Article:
You patch, we pay, says Microsoft

Microsoft is paying for security assessments of its customers' networks to help improve policies in areas such as software patch...

Microsoft is paying for security assessments of its customers' networks to help improve policies in areas such as software patch management and assuage fears about potential security risks.

The Microsoft Patch Assurance Security Service was started in late 2003. As part of the programme, the company is offering free security audits to all of its enterprise customers and paying for the services of third-party security consultants, including Internet Security Systems, to do the audits.

In many cases, Microsoft's patch management products and services, including Systems Management Server (SMS) and Software Update Services (SUS), are recommended to customers as part of the audit.

Figures on the total cost of the Patch Assurance Security Service were not available, but it is an extensive programme to reach out to Microsoft's entire enterprise customer base, defined as customers with 500 or more Windows desktops, said Peter Noelle, a partner account manager at Microsoft in Atlanta.

Microsoft has contacted around 75% of the 200 enterprise customers in the district that includes Atlanta, and the "vast majority" of these - more than 90% - have signed up for the free service. The company hoped to contact all its enterprise customers by the end of its financial year in June.

Microsoft is offering the same service in each of 17 regional districts in the US, using local and national consulting partners to perform the assessments.

Microsoft pays for the services of both companies on behalf of its customers, which are typically Microsoft-centric organizations using a "significant amount" of Microsoft technology.

The purpose of the programme is to reduce the number of Microsoft customers who do not apply software updates, by promoting patch management best practices. Secondarily, Microsoft is hoping to boost its credibility in the enterprise space on issues of security.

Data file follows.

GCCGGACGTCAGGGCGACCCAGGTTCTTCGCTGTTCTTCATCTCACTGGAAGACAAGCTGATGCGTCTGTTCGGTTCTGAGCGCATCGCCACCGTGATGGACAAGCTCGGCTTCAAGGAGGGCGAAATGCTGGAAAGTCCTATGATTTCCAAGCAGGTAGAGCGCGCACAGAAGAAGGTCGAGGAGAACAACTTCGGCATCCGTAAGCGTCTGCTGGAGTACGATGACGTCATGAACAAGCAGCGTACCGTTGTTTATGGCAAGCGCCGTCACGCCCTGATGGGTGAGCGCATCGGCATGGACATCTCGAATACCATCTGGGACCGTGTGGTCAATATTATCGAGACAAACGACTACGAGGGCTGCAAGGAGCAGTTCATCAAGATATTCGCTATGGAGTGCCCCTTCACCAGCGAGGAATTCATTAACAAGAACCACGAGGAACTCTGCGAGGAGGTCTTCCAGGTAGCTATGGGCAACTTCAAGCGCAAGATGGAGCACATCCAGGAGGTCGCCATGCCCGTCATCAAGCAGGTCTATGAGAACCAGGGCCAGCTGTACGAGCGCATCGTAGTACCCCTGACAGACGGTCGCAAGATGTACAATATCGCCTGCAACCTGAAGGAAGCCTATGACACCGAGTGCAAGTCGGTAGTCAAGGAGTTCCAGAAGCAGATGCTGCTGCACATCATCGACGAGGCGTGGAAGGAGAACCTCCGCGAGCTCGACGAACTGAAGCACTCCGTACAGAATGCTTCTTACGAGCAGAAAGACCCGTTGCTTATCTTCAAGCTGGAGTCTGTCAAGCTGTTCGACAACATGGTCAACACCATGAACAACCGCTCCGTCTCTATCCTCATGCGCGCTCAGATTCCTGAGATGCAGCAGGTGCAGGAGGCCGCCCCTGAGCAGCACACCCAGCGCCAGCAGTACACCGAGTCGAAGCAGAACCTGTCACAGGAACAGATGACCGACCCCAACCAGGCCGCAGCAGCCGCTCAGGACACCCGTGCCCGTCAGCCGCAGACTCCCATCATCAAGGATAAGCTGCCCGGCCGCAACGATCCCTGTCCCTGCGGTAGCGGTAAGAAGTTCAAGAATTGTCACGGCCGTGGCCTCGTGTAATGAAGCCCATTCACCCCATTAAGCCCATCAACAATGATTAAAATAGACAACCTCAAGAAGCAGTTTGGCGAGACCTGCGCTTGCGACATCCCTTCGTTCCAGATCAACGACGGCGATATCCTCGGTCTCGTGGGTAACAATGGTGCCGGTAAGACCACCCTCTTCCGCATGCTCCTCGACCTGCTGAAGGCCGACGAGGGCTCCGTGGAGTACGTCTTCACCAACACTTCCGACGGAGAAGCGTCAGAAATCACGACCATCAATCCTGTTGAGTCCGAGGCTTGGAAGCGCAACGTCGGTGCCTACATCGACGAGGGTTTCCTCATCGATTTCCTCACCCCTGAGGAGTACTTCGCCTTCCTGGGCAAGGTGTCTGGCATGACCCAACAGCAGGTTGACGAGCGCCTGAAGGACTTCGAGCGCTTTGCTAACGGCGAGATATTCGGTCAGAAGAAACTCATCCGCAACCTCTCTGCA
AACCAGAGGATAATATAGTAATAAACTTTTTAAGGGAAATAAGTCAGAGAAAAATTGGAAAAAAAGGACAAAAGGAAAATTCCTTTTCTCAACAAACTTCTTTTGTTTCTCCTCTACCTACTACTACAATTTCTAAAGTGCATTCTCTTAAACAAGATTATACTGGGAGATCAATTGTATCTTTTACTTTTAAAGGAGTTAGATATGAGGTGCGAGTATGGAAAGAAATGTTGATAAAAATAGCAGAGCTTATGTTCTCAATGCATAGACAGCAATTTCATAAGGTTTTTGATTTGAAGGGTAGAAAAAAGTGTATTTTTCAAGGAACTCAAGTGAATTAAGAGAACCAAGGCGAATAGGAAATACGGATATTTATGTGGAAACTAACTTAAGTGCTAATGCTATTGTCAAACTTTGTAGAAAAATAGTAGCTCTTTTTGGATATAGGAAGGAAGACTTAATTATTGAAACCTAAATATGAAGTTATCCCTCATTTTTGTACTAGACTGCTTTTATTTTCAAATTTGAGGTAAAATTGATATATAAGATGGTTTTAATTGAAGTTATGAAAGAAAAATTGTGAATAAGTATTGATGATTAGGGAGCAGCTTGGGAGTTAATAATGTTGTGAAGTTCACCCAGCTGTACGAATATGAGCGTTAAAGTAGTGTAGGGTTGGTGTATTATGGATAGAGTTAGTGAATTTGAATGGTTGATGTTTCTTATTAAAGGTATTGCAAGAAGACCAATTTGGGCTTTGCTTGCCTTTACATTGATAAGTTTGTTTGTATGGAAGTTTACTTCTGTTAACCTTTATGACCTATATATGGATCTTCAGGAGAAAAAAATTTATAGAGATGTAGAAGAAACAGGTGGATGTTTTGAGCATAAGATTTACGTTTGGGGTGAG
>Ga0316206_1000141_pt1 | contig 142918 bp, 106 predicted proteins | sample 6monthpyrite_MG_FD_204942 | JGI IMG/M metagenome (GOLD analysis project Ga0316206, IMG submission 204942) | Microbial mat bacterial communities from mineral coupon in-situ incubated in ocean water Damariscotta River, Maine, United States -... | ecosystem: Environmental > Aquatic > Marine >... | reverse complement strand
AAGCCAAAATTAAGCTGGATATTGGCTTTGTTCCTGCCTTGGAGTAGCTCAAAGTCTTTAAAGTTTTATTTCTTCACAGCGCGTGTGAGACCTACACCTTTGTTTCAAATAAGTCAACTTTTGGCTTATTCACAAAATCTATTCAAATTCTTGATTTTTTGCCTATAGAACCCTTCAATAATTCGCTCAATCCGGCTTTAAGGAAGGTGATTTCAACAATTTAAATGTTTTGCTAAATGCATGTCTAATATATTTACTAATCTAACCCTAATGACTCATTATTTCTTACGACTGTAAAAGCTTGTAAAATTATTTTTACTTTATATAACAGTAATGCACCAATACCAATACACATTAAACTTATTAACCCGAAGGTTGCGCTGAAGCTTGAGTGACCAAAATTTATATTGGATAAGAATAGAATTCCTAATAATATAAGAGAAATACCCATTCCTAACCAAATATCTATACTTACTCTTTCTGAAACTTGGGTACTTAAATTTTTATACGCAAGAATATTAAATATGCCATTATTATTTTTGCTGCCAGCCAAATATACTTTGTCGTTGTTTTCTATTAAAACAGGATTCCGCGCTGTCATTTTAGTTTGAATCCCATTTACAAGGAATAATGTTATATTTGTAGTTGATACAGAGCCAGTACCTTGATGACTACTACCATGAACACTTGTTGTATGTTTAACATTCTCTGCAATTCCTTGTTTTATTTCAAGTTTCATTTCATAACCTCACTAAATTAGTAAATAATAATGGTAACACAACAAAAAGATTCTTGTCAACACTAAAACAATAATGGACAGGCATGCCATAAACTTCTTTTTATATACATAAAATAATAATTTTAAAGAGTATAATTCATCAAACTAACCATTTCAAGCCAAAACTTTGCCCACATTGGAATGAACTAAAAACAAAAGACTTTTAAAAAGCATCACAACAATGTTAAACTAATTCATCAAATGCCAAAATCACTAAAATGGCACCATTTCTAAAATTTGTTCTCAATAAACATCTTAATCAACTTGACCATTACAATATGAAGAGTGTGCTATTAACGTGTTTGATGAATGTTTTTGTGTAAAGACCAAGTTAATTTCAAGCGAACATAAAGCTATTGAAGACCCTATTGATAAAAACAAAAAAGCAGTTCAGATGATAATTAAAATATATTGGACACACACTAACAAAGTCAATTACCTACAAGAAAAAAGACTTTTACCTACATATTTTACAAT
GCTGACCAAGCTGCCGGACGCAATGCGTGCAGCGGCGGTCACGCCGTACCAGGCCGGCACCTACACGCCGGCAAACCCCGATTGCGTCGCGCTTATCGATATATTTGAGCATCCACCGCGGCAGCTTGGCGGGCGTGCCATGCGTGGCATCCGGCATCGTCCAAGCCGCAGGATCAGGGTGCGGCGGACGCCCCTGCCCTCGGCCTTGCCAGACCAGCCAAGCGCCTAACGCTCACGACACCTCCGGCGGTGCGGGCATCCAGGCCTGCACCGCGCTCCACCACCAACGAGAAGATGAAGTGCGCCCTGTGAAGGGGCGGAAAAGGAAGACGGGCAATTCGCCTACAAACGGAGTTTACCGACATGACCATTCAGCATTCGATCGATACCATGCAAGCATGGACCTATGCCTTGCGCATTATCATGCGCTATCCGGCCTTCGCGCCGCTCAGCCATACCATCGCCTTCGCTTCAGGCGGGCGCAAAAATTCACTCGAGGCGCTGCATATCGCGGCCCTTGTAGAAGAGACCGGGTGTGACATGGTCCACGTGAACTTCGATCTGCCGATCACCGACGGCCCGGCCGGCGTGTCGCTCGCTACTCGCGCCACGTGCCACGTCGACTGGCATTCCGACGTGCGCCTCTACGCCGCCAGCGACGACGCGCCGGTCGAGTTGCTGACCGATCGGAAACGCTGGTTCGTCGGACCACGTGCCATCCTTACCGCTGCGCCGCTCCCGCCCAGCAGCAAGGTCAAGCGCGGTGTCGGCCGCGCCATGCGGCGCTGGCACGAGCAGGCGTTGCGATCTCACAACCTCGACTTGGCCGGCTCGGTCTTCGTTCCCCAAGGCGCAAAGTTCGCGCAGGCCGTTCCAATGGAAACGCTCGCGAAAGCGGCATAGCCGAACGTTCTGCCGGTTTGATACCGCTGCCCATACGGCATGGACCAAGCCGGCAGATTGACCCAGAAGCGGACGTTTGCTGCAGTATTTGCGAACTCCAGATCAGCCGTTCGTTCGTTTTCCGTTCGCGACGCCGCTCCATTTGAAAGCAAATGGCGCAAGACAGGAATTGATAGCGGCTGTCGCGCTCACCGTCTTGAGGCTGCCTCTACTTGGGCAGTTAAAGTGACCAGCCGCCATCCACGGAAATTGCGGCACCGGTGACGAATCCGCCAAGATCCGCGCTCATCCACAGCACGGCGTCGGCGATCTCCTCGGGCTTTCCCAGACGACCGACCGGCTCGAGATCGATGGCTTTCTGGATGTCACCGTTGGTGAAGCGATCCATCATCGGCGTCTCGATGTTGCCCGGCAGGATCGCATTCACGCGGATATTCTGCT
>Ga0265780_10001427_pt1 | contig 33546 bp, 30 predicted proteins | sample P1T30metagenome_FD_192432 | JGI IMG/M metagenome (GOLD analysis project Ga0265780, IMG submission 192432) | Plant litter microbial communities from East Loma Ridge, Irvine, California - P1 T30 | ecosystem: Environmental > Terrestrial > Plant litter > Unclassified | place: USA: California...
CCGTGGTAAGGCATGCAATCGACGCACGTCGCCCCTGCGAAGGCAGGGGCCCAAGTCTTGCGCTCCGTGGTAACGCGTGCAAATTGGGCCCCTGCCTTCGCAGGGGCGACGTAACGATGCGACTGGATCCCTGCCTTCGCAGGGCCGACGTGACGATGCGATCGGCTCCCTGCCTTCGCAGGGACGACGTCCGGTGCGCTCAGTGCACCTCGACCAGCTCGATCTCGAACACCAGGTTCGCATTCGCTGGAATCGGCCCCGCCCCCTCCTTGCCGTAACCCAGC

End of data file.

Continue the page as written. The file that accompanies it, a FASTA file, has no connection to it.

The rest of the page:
Assessments can last from days to weeks and range from "best practices" cases where few recommendations are needed to "dark pictures" where a "very significant" amount of work is required.

Typically, the assessment concludes with a set of recommendations and "actionable steps" that companies should take to improve their patch management processes.

Microsoft's sales organisation follows up on the recommendations with the customer. In addition, Microsoft's partner companies often land contract work stemming from the assessments they perform.

Microsoft recommends the use of its SMS, but its up to the customer to decide.

That limited product focus could be a problem for Microsoft customers, said John Pescatore, vice president at Gartner. "The problem is that SMS is not a strong product...When people ask us about patch management, we talk about SMS but we don't consider it a leader."

Products from Novadigm, Altiris and others outperform SMS and an independent assessment would mention such products in its findings, he added.

Microsoft is not the only company hoping to cash in on the recommendations that follow the assessments. ISS will announce a range of security assessment, remediation and management services for Microsoft customers later today.

ISS will offer a programme to perform "deep assessments" of Microsoft customer networks with the goal of improving software patching processes and systems.

Paul Roberts writes for IDG News Service

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